Tom Waits’ speaking voice is even weirder than his singing voice… (Found out by listening to NPR All Songs Considered Live Podcast.)
Archive for February, 2009
I’ve realised that my ratings are basically arbitrary. But I guess its more the content of the review that matters rather than the numerical value. On to that content.
This movie was in 3D. Which, as it was computer-generated, must have been relatively easy to do, since all the “distances” are already in the computer, you would, I assume, just have to put it into some rendering program and *poof* 3D. The ease of this process is why, I imagine, this movie didn’t gain much by being 3D. There were a very few scenes that had a large depth of field and looked pretty cool, but for most of it, you almost didn’t notice. I think Disney used a theory of “why not?” rather than “why” when making that decision. Still, 3D in general makes everything cooler, so it certainly didn’t detract from the movie, it just didn’t add much.
On to less concrete parts of the film. Well, not quite. The art was very good. i really liked the way this movie looked, and things like the fur (a central part of a movie about a dog) were, dare I say, realistic, despite the movie being cartoony. I liked the cartoony aspects of the movie—they didn’t try with humans, which is always a good thing to do (the awkward ones in Toy Story, remember, and the uncanny valley of Final Fantasy). Some characters (the hamster) were more cartoony than others, but so were their personalities, so it worked out well.
Plotwise, this was rather typical. There was the one gimmick of the dog thinking he had super powers, but, essentially, it turned into Homeward Bound. A dog, a cat, and a hamster travel across the country to find their (well, Bolt’s) owner. Despite this, it was very entertaining. It was funny enough, and Rhino the hamster was basically hilarious any time he was on screen. It’s made better by the fact that he is voiced not by an actor like everyone else in the movie, but by an animator who did the test voice. They liked it so much, they put him in the movie. Regardless of the simple, cliché, plot, and perhaps because of it, this was very fun and pleasant to watch.
And, since it’s a Disney movie, we once again have the question of morals. Which are almost exactly the same as in Ratatouille. Which, of course, makes me like this movie immensely. Despite finding out that he doesn’t actually have super powers, Bolt manages to do (with the help of his friends, aw) exactly what he set out to do. So, as in Ratatouille, you can do anything you put your mind to, essentially. Always a feel-good message.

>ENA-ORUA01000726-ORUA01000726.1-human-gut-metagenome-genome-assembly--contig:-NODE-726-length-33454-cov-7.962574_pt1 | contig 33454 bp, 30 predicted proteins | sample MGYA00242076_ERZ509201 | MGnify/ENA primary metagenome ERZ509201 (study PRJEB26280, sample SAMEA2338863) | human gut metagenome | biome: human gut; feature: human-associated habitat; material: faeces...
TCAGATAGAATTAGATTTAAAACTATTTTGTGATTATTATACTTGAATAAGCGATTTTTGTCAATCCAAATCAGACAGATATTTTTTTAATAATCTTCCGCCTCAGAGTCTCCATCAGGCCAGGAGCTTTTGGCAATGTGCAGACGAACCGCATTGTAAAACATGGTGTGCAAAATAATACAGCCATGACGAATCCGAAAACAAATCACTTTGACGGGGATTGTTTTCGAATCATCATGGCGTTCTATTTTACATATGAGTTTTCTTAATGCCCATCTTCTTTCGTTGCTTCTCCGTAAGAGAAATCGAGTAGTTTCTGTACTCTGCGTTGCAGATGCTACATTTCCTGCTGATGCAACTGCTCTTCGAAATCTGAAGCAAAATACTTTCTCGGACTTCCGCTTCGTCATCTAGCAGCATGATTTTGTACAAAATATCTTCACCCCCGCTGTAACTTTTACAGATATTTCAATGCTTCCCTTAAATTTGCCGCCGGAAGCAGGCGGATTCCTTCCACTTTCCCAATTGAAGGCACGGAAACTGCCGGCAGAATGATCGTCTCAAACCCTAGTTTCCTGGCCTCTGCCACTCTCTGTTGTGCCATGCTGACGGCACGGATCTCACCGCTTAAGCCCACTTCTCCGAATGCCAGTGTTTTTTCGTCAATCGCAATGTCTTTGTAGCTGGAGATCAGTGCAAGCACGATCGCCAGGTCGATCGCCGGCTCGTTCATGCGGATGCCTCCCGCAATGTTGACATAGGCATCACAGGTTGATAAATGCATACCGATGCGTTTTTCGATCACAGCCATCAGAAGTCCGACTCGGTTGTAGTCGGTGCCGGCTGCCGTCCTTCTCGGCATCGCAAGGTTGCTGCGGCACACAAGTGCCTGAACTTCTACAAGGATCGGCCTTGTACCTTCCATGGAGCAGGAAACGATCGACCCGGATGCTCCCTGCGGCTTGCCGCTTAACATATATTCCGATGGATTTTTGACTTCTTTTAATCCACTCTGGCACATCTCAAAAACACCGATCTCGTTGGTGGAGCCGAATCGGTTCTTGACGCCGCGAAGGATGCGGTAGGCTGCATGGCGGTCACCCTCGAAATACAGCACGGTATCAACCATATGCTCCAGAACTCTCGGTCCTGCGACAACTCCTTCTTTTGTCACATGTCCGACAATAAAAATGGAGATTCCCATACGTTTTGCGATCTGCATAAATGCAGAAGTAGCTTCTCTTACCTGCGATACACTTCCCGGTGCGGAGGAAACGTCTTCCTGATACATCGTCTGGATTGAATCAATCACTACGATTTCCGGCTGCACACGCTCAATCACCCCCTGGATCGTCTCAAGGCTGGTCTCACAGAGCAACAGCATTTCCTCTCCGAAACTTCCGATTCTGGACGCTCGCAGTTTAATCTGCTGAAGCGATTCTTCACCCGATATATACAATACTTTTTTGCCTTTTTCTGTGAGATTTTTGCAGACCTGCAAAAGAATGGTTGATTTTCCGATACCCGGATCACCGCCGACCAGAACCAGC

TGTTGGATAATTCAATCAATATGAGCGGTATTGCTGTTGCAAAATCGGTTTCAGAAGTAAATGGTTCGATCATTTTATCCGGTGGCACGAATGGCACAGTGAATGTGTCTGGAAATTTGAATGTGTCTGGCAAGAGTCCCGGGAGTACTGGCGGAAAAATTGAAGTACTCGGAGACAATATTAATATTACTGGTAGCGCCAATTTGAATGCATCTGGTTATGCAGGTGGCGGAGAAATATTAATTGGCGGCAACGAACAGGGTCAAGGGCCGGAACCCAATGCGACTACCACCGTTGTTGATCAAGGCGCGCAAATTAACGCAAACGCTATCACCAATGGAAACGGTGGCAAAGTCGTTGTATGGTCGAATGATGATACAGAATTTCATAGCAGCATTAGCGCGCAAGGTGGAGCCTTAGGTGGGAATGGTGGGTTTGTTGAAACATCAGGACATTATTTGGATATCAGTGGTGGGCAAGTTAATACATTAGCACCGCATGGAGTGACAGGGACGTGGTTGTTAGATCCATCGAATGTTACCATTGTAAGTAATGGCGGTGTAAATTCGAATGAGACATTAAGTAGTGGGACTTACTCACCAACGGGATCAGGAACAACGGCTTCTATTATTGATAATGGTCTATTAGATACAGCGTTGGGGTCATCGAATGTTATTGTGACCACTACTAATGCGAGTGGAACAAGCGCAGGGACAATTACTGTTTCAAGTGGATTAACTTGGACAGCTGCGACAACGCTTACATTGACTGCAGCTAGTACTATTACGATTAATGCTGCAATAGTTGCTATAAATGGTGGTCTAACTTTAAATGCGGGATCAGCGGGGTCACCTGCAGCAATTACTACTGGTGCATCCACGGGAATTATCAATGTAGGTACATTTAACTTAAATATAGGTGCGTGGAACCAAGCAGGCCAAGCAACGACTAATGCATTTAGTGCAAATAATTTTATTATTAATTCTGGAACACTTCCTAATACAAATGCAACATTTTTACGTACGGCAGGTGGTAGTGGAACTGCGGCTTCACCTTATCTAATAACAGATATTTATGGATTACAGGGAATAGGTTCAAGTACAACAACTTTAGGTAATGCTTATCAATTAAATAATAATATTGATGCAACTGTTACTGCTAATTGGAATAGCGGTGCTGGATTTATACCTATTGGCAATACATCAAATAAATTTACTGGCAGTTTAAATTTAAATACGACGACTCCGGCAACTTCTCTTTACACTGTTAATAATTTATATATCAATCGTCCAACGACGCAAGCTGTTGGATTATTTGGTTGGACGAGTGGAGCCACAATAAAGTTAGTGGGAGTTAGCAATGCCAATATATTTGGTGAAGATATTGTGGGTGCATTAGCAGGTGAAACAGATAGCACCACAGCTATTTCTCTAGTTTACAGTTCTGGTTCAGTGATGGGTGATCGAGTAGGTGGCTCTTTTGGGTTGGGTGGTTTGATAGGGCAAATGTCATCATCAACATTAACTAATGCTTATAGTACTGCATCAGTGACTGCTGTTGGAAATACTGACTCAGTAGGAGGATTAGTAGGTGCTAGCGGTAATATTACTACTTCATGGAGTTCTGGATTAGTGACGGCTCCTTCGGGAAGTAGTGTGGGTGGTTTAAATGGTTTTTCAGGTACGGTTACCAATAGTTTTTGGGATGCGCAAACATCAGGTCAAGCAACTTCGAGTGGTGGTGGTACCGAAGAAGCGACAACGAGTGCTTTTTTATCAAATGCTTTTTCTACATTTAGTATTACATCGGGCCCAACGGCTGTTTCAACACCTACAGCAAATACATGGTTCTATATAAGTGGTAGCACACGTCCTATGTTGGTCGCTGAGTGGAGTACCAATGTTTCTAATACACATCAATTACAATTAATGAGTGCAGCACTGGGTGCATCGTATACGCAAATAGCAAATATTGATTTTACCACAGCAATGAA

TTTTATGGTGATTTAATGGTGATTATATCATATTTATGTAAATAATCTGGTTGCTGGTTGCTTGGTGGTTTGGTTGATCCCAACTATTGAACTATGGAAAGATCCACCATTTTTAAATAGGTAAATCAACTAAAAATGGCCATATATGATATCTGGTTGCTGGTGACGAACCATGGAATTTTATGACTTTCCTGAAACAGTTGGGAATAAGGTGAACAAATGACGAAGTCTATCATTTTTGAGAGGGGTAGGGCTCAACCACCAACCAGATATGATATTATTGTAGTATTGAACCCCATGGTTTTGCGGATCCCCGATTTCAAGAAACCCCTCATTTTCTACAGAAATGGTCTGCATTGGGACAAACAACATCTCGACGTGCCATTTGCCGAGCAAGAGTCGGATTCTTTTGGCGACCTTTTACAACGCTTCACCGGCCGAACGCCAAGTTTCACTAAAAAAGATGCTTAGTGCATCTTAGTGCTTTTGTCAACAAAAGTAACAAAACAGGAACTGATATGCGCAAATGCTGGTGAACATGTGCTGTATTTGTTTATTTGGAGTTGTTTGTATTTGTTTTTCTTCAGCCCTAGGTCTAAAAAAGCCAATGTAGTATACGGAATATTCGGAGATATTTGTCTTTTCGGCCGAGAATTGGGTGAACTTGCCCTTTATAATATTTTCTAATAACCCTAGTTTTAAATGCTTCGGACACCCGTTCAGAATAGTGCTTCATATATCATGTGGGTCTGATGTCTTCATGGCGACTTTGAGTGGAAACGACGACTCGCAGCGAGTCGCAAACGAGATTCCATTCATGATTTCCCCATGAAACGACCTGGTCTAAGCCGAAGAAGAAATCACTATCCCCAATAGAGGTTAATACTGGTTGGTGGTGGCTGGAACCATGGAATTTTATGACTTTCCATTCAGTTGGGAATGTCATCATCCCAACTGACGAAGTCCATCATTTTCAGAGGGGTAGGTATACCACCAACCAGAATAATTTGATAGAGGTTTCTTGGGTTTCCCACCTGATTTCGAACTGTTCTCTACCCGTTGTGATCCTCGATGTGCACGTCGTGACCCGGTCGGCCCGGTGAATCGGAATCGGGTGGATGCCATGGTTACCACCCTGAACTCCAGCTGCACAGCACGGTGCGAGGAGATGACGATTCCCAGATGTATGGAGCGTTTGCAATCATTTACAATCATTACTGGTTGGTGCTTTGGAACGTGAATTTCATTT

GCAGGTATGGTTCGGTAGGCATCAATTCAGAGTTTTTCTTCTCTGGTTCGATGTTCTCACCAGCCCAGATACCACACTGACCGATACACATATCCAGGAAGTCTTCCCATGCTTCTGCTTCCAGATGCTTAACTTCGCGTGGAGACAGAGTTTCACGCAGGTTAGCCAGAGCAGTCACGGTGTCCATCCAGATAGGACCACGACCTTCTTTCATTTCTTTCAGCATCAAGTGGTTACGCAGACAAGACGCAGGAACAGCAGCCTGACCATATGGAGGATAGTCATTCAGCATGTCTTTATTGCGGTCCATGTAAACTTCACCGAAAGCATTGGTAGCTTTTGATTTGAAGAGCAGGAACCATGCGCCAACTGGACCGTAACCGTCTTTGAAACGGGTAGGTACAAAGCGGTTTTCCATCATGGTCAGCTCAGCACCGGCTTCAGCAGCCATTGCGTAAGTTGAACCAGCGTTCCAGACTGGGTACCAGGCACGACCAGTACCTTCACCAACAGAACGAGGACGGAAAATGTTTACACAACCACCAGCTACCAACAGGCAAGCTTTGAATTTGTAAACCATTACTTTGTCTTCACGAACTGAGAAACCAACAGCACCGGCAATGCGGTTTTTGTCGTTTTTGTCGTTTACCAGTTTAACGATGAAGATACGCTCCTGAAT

My final thought: you don’t see it, but Bolt bleeds in this movie (it’s talked about, but not shown). How often do Disney characters bleed? It stood out to me at the time, and it still does now…
Anyway, go see this movie. Not necessarily in 3D, though (it’s released in both formats). Unless you like the COOL glasses.
This is the second of what I think will be a trio of semi-related articles (culminating in my review of the book Free Culture, of which I already have 515 words of notes on…) In class today, a guest professor was discussing the relations between ancient Egypt and the other kingdoms in the area. Now, in theory, this would not be at all related to something like buying free music online, and downloading versus stealing music. But, it brought up an interesting subject.
Apparently, the kings of the various regions would send gifts to each other. However, rather than actually being gifts, they were more like items of trade. The king of Babylon, say, would send five teams of horses and three pounds of lapis lazuli to the pharaoh, as a gift. But he would also send a messenger later, asking for a gift of a bunch of gold. And, he was perfectly within his rights back then to ask for more gold, if he needed more and the pharaoh gave only a little as a gift (and he did so, according to letters exchanged between the two kings). Now, today, this is unheard of. One would never receive a gift, and then ask for more. Rather, you would be grateful for what you were given, even if you gave the other person something of higher value.
But perhaps equating these kingly gifts to birthday presents and so on today is not the comparison that should be made. (Can you see where I’m going here?) I think that rather than actually being gifts, these transactions were just a different kind of trade than what we are used to. I’m going to give things names here, that may be actually used for something else, so let me know if they are. I’m going to term two types of trade “push trade” and “pull trade,” taking names from IMAP vs. POP (not important if you don’t know what this is)
Now, what we have today, for the most part, is what I’m calling a “pull trade.” We take what we want, and we give back the monetary value of the item. That is, we “pull” the item from the seller, and then give back money, or barter, or whatever we are using to pay. What the kings were doing, though, is participating in “push trade.” They gave an item, and then expected payment (in kind, in gold, or whatever) to come from the buyer. (Alternately, they gave a payment, and expected an item from the seller, which is another way to think about it). They “push” the item to the buyer, and payment is expected, but not necessarily required.